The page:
About Founder Meghan Murphy.
Meghan Murphy is a freelance writer and journalist, and is the founder and editor of Feminist Current. She completed a Masters degree in the department of Gender, Sexuality, and Women’s Studies at Simon Fraser University in 2012.
Meghan began her radio career in 2007 in a trailer in the middle of a sheep field. The show was called The F Word and aired from a tiny Gulf Island off the coast of B.C. She took full advantage of the unmonitored freedom of pirate radio by drinking beer, reading passages from Andrea Dworkin, and playing Biggie Smalls. She returned to Vancouver, where she joined the coincidentally named F Word radio show, which she hosted and produced until 2012. The Feminist Current podcast is Meghan’s current “radio” project, which aims to bring progressive, critical, feminist analysis to anyone willing to listen. You can subscribe to the Feminist Current podcast on iTunes.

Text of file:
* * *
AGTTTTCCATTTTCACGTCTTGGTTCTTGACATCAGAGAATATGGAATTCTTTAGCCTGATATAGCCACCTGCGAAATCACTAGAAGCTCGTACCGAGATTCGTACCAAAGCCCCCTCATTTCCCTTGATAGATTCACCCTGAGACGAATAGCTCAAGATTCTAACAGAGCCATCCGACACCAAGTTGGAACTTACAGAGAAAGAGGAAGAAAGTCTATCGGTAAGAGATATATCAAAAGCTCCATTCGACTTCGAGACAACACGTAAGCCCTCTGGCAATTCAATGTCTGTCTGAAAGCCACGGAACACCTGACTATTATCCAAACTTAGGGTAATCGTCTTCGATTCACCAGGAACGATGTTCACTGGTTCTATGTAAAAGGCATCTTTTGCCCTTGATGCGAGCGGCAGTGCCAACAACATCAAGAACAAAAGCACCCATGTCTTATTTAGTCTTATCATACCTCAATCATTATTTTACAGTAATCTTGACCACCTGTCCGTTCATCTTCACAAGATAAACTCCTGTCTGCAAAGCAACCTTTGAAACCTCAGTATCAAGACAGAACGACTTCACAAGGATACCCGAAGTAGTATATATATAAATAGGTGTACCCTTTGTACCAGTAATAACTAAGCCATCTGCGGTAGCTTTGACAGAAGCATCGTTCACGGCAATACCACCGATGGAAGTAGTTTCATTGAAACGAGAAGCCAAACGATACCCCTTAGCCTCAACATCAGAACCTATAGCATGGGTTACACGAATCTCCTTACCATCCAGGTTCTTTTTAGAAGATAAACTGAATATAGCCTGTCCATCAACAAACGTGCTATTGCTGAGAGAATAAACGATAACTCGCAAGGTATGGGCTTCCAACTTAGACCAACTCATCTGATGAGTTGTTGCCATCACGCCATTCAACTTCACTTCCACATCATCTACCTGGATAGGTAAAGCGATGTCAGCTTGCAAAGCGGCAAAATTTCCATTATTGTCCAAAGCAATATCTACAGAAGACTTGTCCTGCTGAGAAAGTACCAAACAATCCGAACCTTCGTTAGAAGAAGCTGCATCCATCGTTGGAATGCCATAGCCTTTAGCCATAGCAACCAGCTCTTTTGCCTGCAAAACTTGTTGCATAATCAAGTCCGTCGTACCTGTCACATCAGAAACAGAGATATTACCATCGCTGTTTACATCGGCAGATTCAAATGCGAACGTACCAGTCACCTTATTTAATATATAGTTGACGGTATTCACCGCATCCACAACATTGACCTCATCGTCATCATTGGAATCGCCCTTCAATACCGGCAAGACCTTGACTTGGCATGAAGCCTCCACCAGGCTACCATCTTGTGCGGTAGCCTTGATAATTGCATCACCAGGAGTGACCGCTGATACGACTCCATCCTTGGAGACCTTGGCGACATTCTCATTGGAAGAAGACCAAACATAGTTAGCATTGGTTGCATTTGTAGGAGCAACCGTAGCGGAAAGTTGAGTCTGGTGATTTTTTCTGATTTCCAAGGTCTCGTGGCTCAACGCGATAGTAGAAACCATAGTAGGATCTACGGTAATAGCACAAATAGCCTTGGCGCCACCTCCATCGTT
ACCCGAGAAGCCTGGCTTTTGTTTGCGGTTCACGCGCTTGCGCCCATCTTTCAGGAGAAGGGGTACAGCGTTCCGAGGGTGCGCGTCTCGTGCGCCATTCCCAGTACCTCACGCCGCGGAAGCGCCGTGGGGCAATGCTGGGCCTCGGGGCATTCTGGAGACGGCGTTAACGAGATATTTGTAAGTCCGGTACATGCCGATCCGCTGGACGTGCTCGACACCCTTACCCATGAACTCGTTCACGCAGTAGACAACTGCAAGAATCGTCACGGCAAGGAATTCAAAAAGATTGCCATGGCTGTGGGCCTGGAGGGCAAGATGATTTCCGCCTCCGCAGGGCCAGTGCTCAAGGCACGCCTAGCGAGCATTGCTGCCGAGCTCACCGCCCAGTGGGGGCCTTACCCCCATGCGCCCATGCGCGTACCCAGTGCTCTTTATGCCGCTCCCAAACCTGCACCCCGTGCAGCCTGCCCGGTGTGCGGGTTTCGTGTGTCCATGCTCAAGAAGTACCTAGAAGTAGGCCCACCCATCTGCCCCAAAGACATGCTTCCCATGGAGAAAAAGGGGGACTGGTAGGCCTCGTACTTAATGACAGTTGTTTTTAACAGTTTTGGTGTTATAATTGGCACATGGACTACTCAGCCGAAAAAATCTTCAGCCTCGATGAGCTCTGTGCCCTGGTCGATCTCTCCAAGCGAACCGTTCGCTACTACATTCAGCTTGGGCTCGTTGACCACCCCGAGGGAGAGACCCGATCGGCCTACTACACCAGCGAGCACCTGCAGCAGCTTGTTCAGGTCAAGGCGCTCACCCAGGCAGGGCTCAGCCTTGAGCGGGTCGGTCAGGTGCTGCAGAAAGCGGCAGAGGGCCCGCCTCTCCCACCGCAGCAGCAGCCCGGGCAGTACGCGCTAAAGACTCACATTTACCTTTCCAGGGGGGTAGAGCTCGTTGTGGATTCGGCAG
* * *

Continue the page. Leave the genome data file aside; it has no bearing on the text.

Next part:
Meghan has been blogging about feminism since 2010. She is known for going against the grain and was the first to publish a critique of Slutwalk, back in 2011, and was one of the few popular feminist writers to publicly articulate both a radical feminist and socialist position against the sex industry, early on. Meghan’s critiques of #twitterfeminism, burlesque, self-objectification in selfies, and choice feminism have brought both acclaim and attacks, but most of all recognition as a writer who isn’t afraid to say something different, despite what popular feminism and mainstream media deem to be the party line.